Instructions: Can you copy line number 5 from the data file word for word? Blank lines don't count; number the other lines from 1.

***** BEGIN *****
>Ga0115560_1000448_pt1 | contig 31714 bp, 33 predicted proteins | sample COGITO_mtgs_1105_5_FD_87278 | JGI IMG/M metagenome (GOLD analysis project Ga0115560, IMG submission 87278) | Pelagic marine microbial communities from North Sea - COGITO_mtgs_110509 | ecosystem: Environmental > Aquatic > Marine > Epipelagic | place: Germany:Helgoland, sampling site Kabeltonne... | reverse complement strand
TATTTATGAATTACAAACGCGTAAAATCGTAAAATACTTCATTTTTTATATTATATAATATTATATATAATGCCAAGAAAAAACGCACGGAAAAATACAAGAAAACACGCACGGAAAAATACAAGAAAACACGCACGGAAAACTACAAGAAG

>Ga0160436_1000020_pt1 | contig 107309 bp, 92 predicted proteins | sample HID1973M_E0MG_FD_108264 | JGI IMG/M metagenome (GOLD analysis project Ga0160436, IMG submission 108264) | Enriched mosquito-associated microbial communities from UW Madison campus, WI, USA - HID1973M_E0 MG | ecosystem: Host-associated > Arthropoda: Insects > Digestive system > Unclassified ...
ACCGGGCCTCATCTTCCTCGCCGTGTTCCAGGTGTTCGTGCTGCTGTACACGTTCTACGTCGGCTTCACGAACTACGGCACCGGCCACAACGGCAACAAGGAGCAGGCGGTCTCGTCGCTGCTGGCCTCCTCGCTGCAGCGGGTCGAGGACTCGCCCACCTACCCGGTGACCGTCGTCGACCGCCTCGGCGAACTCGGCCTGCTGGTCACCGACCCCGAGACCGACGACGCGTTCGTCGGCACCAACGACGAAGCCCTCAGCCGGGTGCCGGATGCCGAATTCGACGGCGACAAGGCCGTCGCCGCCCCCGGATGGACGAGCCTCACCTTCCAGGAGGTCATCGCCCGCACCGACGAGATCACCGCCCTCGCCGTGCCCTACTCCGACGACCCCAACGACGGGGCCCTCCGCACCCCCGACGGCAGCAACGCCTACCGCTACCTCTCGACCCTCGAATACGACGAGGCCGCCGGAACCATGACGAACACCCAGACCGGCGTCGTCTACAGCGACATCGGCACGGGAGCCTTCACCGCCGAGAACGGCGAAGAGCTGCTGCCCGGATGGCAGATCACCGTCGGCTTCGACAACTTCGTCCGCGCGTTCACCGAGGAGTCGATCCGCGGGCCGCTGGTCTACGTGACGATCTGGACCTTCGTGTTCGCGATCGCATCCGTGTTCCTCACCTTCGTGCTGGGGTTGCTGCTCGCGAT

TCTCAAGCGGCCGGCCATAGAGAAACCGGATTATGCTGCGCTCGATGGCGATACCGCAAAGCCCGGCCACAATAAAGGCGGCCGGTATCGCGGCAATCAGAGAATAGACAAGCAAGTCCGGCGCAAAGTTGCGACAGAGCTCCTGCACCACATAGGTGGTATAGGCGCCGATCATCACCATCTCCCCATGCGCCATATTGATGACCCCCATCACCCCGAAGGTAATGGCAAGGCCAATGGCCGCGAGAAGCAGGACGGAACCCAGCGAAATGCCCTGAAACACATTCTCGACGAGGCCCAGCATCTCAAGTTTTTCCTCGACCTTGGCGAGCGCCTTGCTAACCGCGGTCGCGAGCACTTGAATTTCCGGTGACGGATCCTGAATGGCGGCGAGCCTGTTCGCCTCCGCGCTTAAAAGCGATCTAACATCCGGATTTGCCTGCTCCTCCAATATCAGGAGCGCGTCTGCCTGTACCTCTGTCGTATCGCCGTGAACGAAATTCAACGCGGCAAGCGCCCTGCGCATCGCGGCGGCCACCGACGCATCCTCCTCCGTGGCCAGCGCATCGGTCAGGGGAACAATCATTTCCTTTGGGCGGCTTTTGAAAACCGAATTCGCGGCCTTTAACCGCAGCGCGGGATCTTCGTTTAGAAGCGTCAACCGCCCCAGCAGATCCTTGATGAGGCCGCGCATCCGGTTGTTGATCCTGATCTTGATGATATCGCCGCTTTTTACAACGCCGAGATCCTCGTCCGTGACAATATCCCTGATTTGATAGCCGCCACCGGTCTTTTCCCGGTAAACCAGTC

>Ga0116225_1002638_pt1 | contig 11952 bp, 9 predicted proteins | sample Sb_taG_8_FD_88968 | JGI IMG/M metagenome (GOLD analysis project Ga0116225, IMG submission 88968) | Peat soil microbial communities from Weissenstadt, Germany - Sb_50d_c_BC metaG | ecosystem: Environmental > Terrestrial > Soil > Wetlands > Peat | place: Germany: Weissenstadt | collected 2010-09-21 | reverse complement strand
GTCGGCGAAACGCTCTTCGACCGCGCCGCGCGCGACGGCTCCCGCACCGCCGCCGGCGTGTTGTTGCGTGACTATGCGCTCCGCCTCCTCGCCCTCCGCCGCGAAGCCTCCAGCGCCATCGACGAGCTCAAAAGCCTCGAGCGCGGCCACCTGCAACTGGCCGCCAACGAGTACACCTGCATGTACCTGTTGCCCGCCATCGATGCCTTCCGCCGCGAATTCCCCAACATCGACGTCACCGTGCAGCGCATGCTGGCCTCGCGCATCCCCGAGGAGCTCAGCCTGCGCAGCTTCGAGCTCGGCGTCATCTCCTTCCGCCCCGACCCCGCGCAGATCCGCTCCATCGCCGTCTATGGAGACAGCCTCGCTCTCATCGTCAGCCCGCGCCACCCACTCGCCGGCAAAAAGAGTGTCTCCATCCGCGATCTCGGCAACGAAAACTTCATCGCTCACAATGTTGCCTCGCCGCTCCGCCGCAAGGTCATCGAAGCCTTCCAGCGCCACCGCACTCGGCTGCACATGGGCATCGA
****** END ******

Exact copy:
TCTCAAGCGGCCGGCCATAGAGAAACCGGATTATGCTGCGCTCGATGGCGATACCGCAAAGCCCGGCCACAATAAAGGCGGCCGGTATCGCGGCAATCAGAGAATAGACAAGCAAGTCCGGCGCAAAGTTGCGACAGAGCTCCTGCACCACATAGGTGGTATAGGCGCCGATCATCACCATCTCCCCATGCGCCATATTGATGACCCCCATCACCCCGAAGGTAATGGCAAGGCCAATGGCCGCGAGAAGCAGGACGGAACCCAGCGAAATGCCCTGAAACACATTCTCGACGAGGCCCAGCATCTCAAGTTTTTCCTCGACCTTGGCGAGCGCCTTGCTAACCGCGGTCGCGAGCACTTGAATTTCCGGTGACGGATCCTGAATGGCGGCGAGCCTGTTCGCCTCCGCGCTTAAAAGCGATCTAACATCCGGATTTGCCTGCTCCTCCAATATCAGGAGCGCGTCTGCCTGTACCTCTGTCGTATCGCCGTGAACGAAATTCAACGCGGCAAGCGCCCTGCGCATCGCGGCGGCCACCGACGCATCCTCCTCCGTGGCCAGCGCATCGGTCAGGGGAACAATCATTTCCTTTGGGCGGCTTTTGAAAACCGAATTCGCGGCCTTTAACCGCAGCGCGGGATCTTCGTTTAGAAGCGTCAACCGCCCCAGCAGATCCTTGATGAGGCCGCGCATCCGGTTGTTGATCCTGATCTTGATGATATCGCCGCTTTTTACAACGCCGAGATCCTCGTCCGTGACAATATCCCTGATTTGATAGCCGCCACCGGTCTTTTCCCGGTAAACCAGTC